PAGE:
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4.59 pm

Mrs. Jacqui Lait (Beckenham) (Con): Long experience has shown me that whatever I regard as a racing certainty rapidly turns into a three-legged nag; indeed, the only time that I went to the grand national was the one time that the race did not start. I therefore feel no compunction in talking only about the Olympics. The hon. Member for Newcastle upon Tyne, North (Mr. Henderson) argued that, as someone involved in sport, he could not proselytise about it, and on the other side of the coin, as I am palpably not someone involved in sport, perhaps I can.

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I have gone from being very sceptical about the Olympic bid, because of what I originally thought would be a significant lack of political will, to being an enthusiastic supporter. I can see absolutely no reason why the UK, and London in particular, should not host the Olympics in 2012. I thought that we saw a typically mean-minded display of nationalism from the hon. Member for North Tayside (Pete Wishart), who could not see the benefits that the Olympics would bring to Scotland. As someone who learned what little I know about sailing on the firth of Clyde, I believe that everybody should be practising their sailing there because they would then beat the pants off any competitor down at Weymouth.

There are, obviously, benefits for people throughout the UK from the Olympics, but what has not yet been truly appreciated are the opportunities for setting up training camps throughout the country. Regions, towns, cities, universities and sporting facilities of all sorts should get together and make a bid to the countries that want to compete and need to do three to six months' training before the Olympics take place. That is the most obvious way in which people throughout the country will feel a long-term benefit from the games.

I welcome and support the introduction of the lottery to help to finance the Olympics, and I support my Front-Bench colleagues in the suggestion that, if possible, the game should be introduced this summer on the back of the Athens Olympics, when enthusiasm can be built up. I recognise that there may be technicalities to sort out with the International Olympic Committee, but I am sure that we can get round those if the will is there.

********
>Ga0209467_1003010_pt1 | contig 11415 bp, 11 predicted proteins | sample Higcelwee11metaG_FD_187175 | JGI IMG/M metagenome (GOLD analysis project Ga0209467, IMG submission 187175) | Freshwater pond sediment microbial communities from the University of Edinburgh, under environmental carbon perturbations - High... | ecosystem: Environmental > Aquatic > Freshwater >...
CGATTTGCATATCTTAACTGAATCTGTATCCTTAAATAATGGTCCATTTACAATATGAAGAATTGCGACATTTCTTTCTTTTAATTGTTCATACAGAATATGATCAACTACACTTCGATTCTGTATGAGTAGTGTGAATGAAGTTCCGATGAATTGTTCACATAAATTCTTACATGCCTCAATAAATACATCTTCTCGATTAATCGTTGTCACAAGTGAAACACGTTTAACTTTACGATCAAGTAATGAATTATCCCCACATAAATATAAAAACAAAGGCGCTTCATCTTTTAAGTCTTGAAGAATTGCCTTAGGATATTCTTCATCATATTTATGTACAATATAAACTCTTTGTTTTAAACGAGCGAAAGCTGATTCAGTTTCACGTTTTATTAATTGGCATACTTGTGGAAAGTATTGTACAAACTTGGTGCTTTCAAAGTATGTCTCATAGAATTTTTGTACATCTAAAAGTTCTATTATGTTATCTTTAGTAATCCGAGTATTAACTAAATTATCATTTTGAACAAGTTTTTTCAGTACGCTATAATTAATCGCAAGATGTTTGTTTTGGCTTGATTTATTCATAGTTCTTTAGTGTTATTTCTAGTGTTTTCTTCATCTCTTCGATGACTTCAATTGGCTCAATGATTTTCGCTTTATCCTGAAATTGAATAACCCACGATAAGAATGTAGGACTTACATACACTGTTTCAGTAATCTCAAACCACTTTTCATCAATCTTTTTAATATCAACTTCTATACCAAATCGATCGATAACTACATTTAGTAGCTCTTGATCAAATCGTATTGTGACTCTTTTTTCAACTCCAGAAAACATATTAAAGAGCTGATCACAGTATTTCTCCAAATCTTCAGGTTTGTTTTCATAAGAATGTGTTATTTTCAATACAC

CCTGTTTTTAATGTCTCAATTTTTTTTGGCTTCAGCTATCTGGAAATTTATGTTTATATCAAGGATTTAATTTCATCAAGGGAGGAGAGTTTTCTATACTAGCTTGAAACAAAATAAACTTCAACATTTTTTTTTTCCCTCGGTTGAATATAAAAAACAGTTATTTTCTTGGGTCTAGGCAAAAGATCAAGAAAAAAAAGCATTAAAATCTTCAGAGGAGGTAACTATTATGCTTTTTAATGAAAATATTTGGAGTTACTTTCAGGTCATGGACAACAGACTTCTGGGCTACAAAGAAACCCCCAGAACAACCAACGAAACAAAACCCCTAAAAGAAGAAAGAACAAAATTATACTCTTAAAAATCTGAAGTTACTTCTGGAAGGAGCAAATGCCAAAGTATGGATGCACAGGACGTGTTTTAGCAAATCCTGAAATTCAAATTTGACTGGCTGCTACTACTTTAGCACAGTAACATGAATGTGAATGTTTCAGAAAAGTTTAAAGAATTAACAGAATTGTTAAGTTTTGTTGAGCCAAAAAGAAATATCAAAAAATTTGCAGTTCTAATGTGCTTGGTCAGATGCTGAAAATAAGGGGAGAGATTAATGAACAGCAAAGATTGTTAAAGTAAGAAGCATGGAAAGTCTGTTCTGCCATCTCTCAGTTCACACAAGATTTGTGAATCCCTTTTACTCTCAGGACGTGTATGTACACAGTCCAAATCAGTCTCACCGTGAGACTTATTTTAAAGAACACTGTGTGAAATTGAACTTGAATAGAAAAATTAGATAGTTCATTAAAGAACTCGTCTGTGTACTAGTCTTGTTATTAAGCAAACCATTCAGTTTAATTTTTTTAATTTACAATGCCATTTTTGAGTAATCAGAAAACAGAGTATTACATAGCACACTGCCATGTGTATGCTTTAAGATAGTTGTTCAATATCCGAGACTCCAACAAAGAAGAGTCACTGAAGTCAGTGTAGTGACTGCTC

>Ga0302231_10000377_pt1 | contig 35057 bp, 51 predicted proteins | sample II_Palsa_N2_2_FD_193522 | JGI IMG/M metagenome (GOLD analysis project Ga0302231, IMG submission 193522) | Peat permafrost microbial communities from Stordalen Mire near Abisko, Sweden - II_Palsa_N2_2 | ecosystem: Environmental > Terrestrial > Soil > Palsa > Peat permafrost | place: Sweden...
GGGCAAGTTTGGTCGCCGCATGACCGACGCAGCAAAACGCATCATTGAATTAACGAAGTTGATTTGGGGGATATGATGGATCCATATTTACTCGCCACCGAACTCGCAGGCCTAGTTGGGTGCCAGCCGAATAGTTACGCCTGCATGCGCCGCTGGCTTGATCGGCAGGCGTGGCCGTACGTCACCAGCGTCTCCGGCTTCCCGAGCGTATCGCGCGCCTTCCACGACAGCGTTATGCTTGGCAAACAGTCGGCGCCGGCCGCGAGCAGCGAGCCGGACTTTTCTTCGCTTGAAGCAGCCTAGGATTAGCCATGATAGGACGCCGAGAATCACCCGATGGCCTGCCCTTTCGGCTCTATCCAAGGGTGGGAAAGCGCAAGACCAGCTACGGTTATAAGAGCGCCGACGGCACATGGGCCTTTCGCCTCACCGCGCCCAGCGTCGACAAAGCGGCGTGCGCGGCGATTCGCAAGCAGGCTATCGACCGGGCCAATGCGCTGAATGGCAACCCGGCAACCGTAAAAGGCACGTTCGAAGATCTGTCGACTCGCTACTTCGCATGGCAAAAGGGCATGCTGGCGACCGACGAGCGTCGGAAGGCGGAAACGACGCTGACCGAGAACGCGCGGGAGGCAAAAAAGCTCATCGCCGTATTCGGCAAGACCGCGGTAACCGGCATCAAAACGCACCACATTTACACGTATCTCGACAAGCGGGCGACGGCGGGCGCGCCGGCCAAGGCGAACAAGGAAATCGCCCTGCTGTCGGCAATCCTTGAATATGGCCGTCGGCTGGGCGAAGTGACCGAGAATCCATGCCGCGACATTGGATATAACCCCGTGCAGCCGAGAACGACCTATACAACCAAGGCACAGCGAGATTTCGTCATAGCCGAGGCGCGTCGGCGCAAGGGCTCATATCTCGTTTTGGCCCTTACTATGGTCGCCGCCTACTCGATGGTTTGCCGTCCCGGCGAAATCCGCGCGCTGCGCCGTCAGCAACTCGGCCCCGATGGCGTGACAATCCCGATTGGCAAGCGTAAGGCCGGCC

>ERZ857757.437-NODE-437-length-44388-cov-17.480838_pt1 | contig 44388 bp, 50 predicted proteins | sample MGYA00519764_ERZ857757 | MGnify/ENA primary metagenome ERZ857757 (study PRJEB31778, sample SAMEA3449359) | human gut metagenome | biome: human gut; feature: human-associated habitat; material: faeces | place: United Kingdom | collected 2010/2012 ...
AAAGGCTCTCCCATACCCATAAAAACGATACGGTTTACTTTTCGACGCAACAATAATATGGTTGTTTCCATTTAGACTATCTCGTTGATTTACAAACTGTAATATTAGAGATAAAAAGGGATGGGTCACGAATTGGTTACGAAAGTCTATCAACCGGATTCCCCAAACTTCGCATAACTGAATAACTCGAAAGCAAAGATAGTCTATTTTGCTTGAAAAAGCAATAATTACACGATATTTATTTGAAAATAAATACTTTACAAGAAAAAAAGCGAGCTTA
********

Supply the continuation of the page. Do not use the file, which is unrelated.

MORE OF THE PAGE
As a London Member of Parliament, I think not only that we have to consider how the UK can benefit, but that Londoners need to feel that they own the Olympics. After all, they are the ones who will have a special, hypothecated council tax laid on them, ranging from £13.33 for somebody in band A to £40 for somebody in band H. Those are not inconsiderable sums, particularly as the new Labour Mayor of London is planning in the year after the Greater London assembly elections, which I sincerely hope he does not win, to impose on Londoners increases in his precept of 76 per cent., just to pay for the Greater London authority.

The problem is that people in many places in inner and outer London do not feel that they will benefit from the council tax increase; it is often seen as Ken Livingstone's project to regenerate the Lea valley. Exempting Crystal Palace, because I shall come on to that in a moment—

Mr. Caborn: Again?

Mrs. Lait: Again.

Exempting Crystal Palace, there are areas in outer London that can see absolutely no benefit to them from the Olympics, but they will have to deal with the extra traffic and people in the city.